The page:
Does the Chef have to be present when the State comes through to make their inspections?

61
14
Joined Apr 21, 2013
It's my day off.  My one day off in the past two weeks.  I'm the FDS of an assisted living facility.

State just arrived and everyone is in a panic.  My exec. director wants me to come in.  I told her I don't think it's necessary that I come in.

I feel pretty good about the condition of the kitchen.  I have my excellent lead cook in charge of the kitchen.  Of course, state being state, they are going to ding us.   But I do not think I need to be there... on my one day off.

Opinions?
 
4,474
422
Joined Jun 27, 2012
No but if I was the new head of department having problems with another director I would have gone anyway.

mimi

The less ammunition I could give her the better.
 
Last edited:
4,273
1,162
Joined Dec 18, 2010
If you don't go in you may want to update and polish your resume. Defying a bosses direct request is not a god idea. Being in a command position and not performing command functions is not a good idea.
 
Last edited:
4,474
422
Joined Jun 27, 2012
Is it the state or http://www.jointcommission.org/ ?

If the latter you should have been notified months in advance to get your ducks in a row.

If these people fail you Medicare reimbursement grinds to a halt until everything is fixed.

If you loose Medicare it is likely you loose all the other insurance payors as well.

mimi

If it is the State you may lose your Medicaid (or Obamacare) if things are not neat and shiny.

Do you trust your lead cook to answer all of the questions correctly?

m.

This is way more important than your local HD taking temps.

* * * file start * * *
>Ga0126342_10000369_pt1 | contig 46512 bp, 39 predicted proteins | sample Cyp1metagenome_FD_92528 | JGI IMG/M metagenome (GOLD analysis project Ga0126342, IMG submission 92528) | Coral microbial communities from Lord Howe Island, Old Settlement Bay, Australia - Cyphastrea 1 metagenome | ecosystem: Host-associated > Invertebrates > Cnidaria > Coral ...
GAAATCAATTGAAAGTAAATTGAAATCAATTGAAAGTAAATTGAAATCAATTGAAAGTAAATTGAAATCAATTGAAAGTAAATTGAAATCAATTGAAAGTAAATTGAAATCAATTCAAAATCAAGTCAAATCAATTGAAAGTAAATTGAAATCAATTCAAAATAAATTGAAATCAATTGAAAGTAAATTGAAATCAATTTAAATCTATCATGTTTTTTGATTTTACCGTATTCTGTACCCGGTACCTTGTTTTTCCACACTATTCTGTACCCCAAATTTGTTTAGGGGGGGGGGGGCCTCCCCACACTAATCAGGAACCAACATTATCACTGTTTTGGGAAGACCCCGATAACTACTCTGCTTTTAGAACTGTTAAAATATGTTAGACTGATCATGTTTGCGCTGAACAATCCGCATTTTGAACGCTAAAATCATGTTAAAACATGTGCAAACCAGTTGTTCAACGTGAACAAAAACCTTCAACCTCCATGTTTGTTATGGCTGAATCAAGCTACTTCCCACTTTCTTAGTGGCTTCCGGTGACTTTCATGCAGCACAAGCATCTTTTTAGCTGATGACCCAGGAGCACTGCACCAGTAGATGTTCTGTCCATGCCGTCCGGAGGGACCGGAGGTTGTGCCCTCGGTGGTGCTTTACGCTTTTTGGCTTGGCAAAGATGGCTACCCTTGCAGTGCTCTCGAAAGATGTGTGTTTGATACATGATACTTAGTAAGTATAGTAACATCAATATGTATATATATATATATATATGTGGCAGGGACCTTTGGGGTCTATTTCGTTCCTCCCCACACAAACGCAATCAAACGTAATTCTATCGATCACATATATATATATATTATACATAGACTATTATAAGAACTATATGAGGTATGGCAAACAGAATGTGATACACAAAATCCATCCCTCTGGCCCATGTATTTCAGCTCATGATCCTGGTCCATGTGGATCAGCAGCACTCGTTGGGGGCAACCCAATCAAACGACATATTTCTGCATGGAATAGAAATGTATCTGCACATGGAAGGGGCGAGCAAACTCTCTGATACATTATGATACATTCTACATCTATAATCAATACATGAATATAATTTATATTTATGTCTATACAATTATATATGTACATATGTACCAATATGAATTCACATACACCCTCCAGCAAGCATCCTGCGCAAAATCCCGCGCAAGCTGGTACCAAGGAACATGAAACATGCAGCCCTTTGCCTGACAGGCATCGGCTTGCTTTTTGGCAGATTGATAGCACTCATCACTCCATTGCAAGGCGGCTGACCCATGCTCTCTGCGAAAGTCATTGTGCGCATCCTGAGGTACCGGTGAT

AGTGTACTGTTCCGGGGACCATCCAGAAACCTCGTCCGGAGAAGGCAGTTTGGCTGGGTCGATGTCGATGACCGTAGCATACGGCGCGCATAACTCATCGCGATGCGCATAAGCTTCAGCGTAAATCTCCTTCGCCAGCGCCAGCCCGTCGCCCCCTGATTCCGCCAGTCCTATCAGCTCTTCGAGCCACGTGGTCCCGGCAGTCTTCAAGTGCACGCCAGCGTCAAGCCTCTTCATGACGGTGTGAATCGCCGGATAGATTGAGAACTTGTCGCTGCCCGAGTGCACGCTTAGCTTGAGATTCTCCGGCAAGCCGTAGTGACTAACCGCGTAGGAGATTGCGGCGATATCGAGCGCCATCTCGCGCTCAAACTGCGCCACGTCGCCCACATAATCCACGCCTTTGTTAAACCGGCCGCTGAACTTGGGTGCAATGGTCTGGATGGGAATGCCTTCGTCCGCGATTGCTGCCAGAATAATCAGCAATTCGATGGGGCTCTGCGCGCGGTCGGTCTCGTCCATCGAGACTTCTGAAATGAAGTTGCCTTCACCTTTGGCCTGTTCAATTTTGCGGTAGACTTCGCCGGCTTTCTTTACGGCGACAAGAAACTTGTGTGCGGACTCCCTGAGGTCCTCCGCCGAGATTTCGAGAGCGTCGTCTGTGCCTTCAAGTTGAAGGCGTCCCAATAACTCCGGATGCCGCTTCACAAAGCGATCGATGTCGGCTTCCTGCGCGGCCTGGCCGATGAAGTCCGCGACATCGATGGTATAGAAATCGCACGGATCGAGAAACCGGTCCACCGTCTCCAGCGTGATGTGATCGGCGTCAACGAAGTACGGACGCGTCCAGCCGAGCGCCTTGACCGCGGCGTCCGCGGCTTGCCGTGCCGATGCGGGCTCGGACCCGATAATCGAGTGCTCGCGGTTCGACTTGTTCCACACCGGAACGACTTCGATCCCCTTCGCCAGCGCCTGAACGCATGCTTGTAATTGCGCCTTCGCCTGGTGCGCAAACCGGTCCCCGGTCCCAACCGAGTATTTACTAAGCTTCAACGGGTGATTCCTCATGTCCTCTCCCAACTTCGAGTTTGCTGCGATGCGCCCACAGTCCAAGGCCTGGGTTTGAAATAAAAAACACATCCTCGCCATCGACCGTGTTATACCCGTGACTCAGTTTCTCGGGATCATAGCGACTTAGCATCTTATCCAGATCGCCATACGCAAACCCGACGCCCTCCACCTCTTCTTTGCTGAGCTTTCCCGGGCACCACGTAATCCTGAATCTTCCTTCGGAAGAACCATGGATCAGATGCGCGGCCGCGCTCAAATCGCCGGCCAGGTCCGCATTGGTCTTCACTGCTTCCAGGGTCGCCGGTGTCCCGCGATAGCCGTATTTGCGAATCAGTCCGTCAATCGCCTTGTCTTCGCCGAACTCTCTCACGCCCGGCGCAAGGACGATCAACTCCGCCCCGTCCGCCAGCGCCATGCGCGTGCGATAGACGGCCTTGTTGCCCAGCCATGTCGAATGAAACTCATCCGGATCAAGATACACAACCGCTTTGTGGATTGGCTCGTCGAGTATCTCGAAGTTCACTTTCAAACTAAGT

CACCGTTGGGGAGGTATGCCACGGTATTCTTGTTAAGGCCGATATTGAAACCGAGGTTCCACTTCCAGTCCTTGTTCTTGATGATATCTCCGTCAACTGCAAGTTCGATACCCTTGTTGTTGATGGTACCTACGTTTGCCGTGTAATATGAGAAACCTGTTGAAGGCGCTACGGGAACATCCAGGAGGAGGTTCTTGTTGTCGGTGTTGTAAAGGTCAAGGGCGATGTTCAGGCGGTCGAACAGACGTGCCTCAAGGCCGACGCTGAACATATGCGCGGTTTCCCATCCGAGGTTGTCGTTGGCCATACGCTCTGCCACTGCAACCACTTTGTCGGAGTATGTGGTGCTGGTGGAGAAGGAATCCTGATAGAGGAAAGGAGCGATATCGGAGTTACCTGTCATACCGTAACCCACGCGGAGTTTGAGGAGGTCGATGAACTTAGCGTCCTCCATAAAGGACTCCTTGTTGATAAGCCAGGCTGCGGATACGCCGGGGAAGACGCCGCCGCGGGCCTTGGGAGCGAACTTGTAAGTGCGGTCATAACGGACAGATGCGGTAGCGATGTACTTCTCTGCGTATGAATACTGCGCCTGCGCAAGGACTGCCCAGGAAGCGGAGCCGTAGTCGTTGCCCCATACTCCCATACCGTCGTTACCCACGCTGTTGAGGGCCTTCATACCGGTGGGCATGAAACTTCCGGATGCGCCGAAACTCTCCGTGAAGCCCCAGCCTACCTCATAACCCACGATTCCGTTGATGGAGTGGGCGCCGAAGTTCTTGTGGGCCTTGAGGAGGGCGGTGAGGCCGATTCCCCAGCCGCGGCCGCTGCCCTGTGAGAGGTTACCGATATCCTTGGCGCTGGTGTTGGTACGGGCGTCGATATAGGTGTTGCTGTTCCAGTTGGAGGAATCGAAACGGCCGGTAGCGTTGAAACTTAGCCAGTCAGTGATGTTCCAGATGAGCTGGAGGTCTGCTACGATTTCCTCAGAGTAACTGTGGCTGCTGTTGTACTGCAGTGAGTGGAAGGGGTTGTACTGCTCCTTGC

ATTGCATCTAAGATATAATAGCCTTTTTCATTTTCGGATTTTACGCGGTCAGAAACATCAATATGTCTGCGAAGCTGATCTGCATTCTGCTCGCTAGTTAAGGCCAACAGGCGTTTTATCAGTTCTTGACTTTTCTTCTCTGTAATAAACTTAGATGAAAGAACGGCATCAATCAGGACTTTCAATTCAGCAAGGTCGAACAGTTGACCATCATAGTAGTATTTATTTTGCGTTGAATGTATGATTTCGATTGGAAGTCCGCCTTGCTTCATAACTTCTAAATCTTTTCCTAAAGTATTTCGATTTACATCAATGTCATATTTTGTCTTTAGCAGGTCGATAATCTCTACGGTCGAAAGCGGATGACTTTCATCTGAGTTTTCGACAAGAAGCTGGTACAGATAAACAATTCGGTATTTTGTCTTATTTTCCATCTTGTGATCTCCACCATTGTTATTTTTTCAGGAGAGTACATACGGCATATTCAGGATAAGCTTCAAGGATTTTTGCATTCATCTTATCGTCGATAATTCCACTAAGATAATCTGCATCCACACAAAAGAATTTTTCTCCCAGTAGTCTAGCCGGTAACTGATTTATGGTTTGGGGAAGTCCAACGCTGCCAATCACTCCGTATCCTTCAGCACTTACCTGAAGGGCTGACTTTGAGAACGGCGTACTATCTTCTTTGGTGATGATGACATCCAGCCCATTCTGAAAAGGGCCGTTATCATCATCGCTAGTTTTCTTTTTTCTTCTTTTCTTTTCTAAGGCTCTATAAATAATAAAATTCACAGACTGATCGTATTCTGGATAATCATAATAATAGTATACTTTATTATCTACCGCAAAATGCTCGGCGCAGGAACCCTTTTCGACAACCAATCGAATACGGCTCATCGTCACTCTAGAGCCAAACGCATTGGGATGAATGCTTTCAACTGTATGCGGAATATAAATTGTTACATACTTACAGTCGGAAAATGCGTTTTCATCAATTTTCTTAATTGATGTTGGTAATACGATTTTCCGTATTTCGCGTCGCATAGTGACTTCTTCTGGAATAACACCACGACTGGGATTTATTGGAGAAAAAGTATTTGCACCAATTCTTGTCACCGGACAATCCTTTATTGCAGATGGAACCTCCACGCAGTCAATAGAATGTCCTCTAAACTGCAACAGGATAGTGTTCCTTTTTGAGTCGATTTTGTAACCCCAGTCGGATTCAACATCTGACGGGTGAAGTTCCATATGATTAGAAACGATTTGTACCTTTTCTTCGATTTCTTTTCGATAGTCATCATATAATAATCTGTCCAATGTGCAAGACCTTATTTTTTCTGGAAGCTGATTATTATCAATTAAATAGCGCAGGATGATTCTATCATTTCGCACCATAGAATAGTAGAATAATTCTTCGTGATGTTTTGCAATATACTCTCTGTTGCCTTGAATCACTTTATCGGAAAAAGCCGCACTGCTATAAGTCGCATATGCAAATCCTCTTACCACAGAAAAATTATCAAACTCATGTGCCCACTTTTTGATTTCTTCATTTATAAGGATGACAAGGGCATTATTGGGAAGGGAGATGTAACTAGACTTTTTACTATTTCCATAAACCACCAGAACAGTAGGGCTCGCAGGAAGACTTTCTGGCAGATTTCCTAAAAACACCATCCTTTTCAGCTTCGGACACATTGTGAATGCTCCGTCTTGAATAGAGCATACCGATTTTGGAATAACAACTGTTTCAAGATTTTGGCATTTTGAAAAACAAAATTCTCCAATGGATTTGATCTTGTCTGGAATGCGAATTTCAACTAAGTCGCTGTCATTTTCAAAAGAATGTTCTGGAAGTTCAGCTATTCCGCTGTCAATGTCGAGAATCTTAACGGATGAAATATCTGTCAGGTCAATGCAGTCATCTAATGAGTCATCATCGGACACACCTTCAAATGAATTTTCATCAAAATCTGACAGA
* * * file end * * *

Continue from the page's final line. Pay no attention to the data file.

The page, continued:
m.
 
Last edited:
43
11
Joined Apr 13, 2011
In my opinion you should be there. In any kitchen I run I am always there for inspections. One reason is to walk around d with the inspection crew or inspector.
 
61
14
Joined Apr 21, 2013
Crisis averted.  As I was getting ready to go in, I just got the call from my ED that it was just a routine complaint follow up, NOT the big yearly inspection, so I did not have to come in.

Thanks for everyone's responses.  I really appreciate this forum.
 
Last edited:
2
10
Joined Nov 30, 2015
As long as someone there has a food handlers or managers license besides yourself. If it is required by the company or state and everyone is current, then you have nothing to worry about. Inspectors mainly observe the persons working for safe and sanitary practices and food handling.
 
2,256
714
Joined Oct 31, 2012
I will suggest you use this as an opportunity to find out what you can be doing to get ready for the big annual inspection. 

       During my brief stint in an assisted living facility we had the annual big inspection. This caused a big scramble in the food service department. Apparently there were numerous practices we were supposed to be doing but since the FSD and Executive Chef had been hired just after the previous inspection and no one filled them in on the regulations, we had been doing none of them. 

I'm afraid I don't remember what those practices were but I"m sure you could find out easily enough. 
 

kuan

Moderator
Staff member
7,138
556
Joined Jun 11, 2001
In general you need to have at least one certified food manager on duty.
 
2
10
Joined Nov 30, 2015
"I will suggest you use this as an opportunity to find out what you can be doing to get ready for the big annual inspection"

I concur, consider it a wakeup call, you do not need a panicking kitchen when inspector is around.
 
4,474
422
Joined Jun 27, 2012
When you are dealing with insurance (most importantly Medicare in the rehab and retirement niche) the paper trail and safety measures are for the most part ridiculous.

The last JC inspector I dealt with had one of the house engineers drag a ladder behind her as she pushed the (drop) ceiling tiles out of place and looked for something or other dealing with mold.

Crazy lady.

mimi
 
Top Bottom